In and earlier blog I featured a story of an English Bulldog that was admitted to an emergency referral veterinary hospital in congestive heart failure. The reason for the heart failure was a lack of the amino acid taurine in his diet. His owners had been feeding a vegan, hypoallergenic recipe that they found on the internet for the previous two years.
I recently talked to an emergency hospital veterinarian who said she was seeing an increasing number of puppies that were suffering skeletal problems due to inadequate homemade diets. The puppies are so calcium depleted that their bones are like rubber and they cannot play, walk or even eat. The condition called osteomalacia is so severe in many of her cases, that she has been forced to recommend euthanasia to alleviate suffering that can’t be reversed by calcium supplementation. It is simply too late to overcome the months of calcium deficiency.
The massive pet food recalls for melamine contamination in 2007 frightened many pet owners from commercial pet food. They reasoned that any homemade preparations they fed would certainly be safer than the commercial products. Since then large numbers of recipe books for homemade dog food continue to be published yearly. The internet is clogged with the same types of recipes. As a result, in the last few years more and more veterinarians are seeing health problems related to homemade diets. Studies have confirmed 95% of homemade recipes are nutritionally inadequate, especially those offered by non-veterinarians. And like the Bulldog mentioned above, it generally takes years of malnutrition before the problem is evident, which in many cases, may be too late.
Pet owners further believe that a variety of foods will fill all the nutritional needs of dogs. So like they feed themselves, they can use a variety from the food pyramid and things should be fine. After all, we are told and believe that so many vegetable are “rich” in certain nutrients. I have had conversations with dog owners who insist that kale with their chicken and rice base homemade dog food provides all the necessary calcium because MD’s say kale is rich in calcium. Rich is a comparative term, rich compared to what?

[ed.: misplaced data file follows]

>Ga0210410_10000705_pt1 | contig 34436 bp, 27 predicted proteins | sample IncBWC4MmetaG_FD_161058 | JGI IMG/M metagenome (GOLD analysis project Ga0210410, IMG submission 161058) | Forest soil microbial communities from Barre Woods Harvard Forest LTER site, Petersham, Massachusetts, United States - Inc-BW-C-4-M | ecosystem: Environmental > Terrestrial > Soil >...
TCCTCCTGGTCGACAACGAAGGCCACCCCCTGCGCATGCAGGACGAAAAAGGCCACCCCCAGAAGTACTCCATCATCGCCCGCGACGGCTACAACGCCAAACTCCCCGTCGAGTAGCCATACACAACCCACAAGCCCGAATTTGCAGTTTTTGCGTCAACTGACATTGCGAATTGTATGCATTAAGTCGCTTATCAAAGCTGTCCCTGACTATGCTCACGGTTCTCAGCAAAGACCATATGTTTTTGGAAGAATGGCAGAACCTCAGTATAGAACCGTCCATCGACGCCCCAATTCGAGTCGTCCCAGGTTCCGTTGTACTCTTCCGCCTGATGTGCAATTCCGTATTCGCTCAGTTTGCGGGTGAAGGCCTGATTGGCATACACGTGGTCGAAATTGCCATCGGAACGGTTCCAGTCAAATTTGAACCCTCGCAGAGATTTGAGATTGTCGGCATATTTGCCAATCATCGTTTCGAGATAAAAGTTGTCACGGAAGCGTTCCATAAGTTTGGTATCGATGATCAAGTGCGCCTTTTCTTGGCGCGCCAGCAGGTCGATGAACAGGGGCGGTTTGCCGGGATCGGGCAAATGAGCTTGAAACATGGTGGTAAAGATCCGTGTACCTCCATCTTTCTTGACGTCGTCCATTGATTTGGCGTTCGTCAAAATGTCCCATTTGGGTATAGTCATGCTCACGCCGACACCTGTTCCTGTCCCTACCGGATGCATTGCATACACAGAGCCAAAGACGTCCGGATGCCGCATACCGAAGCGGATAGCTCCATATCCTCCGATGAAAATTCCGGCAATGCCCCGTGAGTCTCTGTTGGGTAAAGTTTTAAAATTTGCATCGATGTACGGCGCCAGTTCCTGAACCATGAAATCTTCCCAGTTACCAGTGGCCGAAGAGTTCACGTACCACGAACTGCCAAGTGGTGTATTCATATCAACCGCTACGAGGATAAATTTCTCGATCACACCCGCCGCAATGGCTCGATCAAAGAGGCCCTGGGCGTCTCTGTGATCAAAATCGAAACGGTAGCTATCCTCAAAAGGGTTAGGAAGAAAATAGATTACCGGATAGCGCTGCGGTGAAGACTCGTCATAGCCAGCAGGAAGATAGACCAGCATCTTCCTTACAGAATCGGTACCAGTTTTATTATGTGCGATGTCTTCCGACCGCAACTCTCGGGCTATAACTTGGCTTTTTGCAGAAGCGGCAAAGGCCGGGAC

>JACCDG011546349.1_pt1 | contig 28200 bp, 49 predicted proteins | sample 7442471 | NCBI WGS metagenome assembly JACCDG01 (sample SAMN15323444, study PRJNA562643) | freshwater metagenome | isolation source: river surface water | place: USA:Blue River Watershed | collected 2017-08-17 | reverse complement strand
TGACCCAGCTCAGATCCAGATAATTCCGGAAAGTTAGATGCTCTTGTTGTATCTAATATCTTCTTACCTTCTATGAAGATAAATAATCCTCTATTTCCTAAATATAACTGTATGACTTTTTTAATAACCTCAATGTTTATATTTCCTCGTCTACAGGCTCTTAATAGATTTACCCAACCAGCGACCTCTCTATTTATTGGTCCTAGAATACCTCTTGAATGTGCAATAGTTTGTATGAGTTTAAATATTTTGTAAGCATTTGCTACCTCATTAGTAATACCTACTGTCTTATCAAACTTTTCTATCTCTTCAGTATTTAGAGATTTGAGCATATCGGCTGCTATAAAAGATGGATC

For instance it would take 18 cups of cooked kale or 19 cups of chopped raw kale per 1000 calories (homemade diets are formulated based on the nutrient requirement for 1000 calories and dogs are then fed the appropriate number of calories for their ideal weight) of food per day to meet a dog’s calcium needs.
The same is said for spinach which is rich in iron. 9 cups of cooked or 28 cups of raw spinach will certainly deliver the daily amount of iron needed daily, if your dog can eat that much.
For liver which is thought to be the richest source of iron, homemade dog food would require 6 ½ cooked ounces per day. Unfortunately this would also add levels of vitamin A that can be toxic to the liver.
Rich does not mean adequate or even close to adequate, it only means more than something else.
You might say well that is ridiculous and adding a variety of foods rich in nutrients reduces the amount of each nutrient and would result in a healthy diet.
- But how much of each do you add?
- Do you know the contents of every nutrient for every food so you know how to portion the various ingredients?
- How much spinach to how much liver?
- Do you know what the contents of the varieties of foods you choose as substitutes?
Your dog may not show any symptoms now but what about years from now when nutrient deficiencies begin to appear if you guessed wrong about the amount of ingredients?